By 2050 we’ll need to feed 2 billion more people. This requires 70% more food than we have today, according to the World Resource Institute.
To accomplish this we’ll need to double our crop production. All the while agriculture is already among the greatest contributors to global warming. Increasing production and using existing resources more efficiently are among the pathways towards this gigantic challenge.
I was recently invited with a team of experts by the Rockefeller Foundation to explore a third pathway, namely ‘reducing food loss’. In rich countries today up to 50% of food is lost, most of the loss occurs in homes, restaurants and supermarkets. Therefore it was great to see our partner FOODLOOP taking on this challenge. FOODLOOP, sponsored by SAP SE, recently won the top prize and the People’s Choice Award at Sustainable Brands’14 in San Diego.
Their aim is to reduce the 90 million tons of edible food trashed every year in the EU by alerting consumers about discounts due to upcoming ‘best before’ dates. Try it out, you save money and you are doing good.
Picture 1: 40% of food is lost from farm to market
But our week-long trip to India had a different focus. In poor and emerging countries roughly 40% of food is lost between farmer and market, due to lacking market information systems, storage and transportation. Almost nothing is lost at consumption level.
Reducing this so-called ‘post-harvest’ food loss requires a combination of policy changes, hardware and software innovation. Our task was to visit rural India and explore similarities as well as differences to the situation in Africa. Rockefeller Foundation is planning to make a bigger investment in Africa in the foreseeable future to mitigate food loss.
We quickly discovered that one commonality is the lack of market information and learning mechanisms for farmers. For example, middlemen often collude to pretend there is no demand for products. Farmers (lacking storage facilities, up-to-date price information, credit and finance opportunities) are unable to negotiate for a fair price or delay their selling process.
Picture 2: Meeting with farmers in Chandigharh (India)
Representing SAP in this hand-selected team of experts, I was intrigued to see the importance of software solutions to overcome some of these obstacles.
The widespread introduction of mobile phones and progress in form of IT solutions for farmers like ITC’s e-Choupal kiosks, Reuters Market Light (RML) and Digital Green’s knowledge platform are starting to change agriculture practices, and farmers increasingly make use of it (e.g. RML solution has already 1.3 million subscribers).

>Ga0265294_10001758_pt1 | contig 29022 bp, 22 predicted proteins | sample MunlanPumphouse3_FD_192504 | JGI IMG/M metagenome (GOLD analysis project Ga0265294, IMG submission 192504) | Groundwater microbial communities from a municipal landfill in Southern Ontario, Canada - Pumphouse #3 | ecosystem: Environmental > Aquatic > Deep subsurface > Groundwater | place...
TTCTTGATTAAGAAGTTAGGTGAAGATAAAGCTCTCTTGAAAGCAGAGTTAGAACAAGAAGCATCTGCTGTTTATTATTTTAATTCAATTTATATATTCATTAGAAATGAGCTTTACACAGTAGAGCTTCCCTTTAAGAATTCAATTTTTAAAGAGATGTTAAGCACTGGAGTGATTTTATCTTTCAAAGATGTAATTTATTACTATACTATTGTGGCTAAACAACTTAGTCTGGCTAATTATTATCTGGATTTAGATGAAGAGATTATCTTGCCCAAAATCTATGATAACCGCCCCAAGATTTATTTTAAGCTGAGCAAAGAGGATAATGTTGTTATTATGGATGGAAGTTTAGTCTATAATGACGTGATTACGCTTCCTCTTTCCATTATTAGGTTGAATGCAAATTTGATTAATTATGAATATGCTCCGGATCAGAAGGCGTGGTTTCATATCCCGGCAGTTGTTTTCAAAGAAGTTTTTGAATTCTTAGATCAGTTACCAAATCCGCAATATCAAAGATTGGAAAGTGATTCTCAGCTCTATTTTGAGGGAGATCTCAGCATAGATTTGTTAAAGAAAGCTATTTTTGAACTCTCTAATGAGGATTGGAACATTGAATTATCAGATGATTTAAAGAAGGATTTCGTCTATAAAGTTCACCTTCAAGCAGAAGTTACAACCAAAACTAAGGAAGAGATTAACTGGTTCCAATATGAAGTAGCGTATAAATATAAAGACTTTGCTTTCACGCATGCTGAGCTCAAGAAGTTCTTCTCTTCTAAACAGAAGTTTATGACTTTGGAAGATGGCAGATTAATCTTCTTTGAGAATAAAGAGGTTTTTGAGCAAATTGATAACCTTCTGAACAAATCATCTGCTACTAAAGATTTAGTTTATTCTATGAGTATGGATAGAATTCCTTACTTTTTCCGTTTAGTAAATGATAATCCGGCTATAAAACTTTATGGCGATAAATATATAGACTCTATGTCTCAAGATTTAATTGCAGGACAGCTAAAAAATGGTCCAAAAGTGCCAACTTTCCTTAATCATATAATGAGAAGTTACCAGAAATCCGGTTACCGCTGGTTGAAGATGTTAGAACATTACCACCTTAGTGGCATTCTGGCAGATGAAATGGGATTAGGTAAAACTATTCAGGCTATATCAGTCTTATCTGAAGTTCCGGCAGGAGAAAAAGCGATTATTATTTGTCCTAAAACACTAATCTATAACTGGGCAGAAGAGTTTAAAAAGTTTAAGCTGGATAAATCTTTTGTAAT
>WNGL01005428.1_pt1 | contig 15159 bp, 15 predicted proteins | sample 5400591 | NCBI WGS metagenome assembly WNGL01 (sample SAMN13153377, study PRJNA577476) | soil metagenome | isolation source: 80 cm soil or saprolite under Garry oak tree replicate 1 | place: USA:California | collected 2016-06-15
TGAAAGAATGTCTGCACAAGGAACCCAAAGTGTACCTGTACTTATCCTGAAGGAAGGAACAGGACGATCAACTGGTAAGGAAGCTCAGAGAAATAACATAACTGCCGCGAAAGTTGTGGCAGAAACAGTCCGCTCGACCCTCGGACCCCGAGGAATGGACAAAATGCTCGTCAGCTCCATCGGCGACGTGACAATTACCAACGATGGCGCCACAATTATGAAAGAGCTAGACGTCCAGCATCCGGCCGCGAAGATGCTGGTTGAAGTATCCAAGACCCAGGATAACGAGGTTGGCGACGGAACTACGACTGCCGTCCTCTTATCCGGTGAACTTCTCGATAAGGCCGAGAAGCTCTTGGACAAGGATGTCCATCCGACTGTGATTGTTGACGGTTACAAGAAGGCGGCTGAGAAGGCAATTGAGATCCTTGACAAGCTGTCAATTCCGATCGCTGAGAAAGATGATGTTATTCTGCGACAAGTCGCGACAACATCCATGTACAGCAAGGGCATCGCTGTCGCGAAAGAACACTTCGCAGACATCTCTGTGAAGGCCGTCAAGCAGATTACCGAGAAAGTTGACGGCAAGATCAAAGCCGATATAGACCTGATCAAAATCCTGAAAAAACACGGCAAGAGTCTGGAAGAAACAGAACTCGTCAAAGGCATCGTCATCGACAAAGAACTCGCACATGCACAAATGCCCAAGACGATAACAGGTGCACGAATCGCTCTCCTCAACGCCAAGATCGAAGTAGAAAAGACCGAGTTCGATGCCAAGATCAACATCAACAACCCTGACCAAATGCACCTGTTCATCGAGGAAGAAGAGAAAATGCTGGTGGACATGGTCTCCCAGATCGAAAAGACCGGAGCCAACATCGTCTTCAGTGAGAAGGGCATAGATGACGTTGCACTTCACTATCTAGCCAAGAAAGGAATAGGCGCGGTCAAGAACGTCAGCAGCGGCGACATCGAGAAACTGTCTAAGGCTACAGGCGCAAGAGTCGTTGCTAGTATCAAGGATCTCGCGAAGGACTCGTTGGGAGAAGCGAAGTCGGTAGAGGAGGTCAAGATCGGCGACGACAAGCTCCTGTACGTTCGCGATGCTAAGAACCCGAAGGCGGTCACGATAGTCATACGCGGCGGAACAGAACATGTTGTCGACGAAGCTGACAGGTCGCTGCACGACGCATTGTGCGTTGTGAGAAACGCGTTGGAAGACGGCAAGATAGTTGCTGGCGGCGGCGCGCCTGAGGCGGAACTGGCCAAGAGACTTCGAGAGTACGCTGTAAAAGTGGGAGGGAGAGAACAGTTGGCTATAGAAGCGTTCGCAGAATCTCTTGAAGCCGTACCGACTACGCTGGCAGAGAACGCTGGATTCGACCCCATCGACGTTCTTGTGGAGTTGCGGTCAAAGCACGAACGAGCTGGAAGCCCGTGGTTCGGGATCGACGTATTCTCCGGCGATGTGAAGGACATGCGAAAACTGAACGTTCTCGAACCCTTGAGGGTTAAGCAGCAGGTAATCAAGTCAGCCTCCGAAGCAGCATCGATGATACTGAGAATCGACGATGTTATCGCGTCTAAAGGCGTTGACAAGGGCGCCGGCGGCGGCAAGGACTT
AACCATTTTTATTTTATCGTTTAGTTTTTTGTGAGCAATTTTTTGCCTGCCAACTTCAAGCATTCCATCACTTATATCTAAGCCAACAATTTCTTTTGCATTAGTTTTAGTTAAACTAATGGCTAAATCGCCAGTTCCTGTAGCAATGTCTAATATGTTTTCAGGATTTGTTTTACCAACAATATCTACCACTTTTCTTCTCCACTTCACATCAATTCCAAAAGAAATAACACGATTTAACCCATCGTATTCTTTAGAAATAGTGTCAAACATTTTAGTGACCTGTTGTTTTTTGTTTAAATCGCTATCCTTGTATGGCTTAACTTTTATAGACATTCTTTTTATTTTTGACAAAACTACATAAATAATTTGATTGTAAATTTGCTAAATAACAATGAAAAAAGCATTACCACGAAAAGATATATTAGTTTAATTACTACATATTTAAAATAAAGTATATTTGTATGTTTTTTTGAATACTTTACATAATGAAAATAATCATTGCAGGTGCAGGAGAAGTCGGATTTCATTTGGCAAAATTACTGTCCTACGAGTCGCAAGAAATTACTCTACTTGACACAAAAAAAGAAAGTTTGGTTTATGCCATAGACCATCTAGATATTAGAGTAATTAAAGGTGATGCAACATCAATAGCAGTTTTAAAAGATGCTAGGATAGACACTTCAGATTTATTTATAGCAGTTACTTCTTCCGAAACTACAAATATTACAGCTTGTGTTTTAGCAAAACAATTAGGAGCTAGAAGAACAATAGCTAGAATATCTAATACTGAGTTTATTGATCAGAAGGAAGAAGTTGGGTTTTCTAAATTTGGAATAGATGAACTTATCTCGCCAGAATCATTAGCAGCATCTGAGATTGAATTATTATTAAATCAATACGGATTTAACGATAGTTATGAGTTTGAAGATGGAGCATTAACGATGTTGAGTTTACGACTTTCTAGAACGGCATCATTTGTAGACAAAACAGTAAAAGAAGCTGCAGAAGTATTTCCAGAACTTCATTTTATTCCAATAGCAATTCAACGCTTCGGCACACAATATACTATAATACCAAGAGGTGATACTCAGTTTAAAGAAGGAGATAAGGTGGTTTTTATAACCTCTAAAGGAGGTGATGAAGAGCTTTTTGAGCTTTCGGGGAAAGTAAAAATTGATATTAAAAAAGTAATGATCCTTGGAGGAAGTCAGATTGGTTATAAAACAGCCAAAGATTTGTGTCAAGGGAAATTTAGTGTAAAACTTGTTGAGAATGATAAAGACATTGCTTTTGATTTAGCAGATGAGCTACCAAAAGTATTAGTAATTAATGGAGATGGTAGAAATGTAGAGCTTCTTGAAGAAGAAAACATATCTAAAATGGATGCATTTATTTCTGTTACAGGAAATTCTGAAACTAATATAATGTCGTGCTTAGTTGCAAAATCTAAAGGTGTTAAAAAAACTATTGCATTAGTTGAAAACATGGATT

Picture 3: Farmer receiving the latest market information in Hindi
SAP solutions already deployed in Ghana and Columbia are similar examples. Studies showed that our solution increased income of participating farmers and smallholders by between 59-82%. Clear proof how IT solutions can ‘make the world run better’.
All solutions have one thing in common. Connecting farmers with food value chain entities while providing new levels of services. These services can come in form of capacity building, farmer training, traceability, information sharing and access to finance.
The problems that lead to food waste lies throughout the chain from production to distribution and consumption, which means countless opportunities for organizations across all sectors to innovate and tackle it.
The ‘digitization’ of the food value chain and linking small-scale farmer communities is essential. Not only to address food waste, but also as response to other macro-economic drivers like
– Rising demand for food
– Managing the scarcity of natural farm resources
– Developing farming practices
– Acting swiftly on food incidents.
Delivering a complete global food value chain service needs to be the goal, serving multiple constituencies along the way. From consumer all the way upstream to the smallholder farmer.
Globally, over 1 billion people are employed in world agriculture, yet the number of hungry people reaches the 1 billion mark as well.
What if governments, banks, foundations (like Rockefeller) and companies like SAP collaborate to support the millions of smallholders farmers? This support could include creating global policies for a level playing field, access to capital and markets, structured training (both agriculture and business development), and, as in the case of SAP, investment in technology to achieve longevity and sustainable growth.
SAP already believes Africa will be its fastest-growing market over the next couple of years. Technology and solutions for food value chains and the prevention of food loss need to be at the top of the agenda.
For more detailed information about my trip, please visit my guest blog at the Leaders Quest site.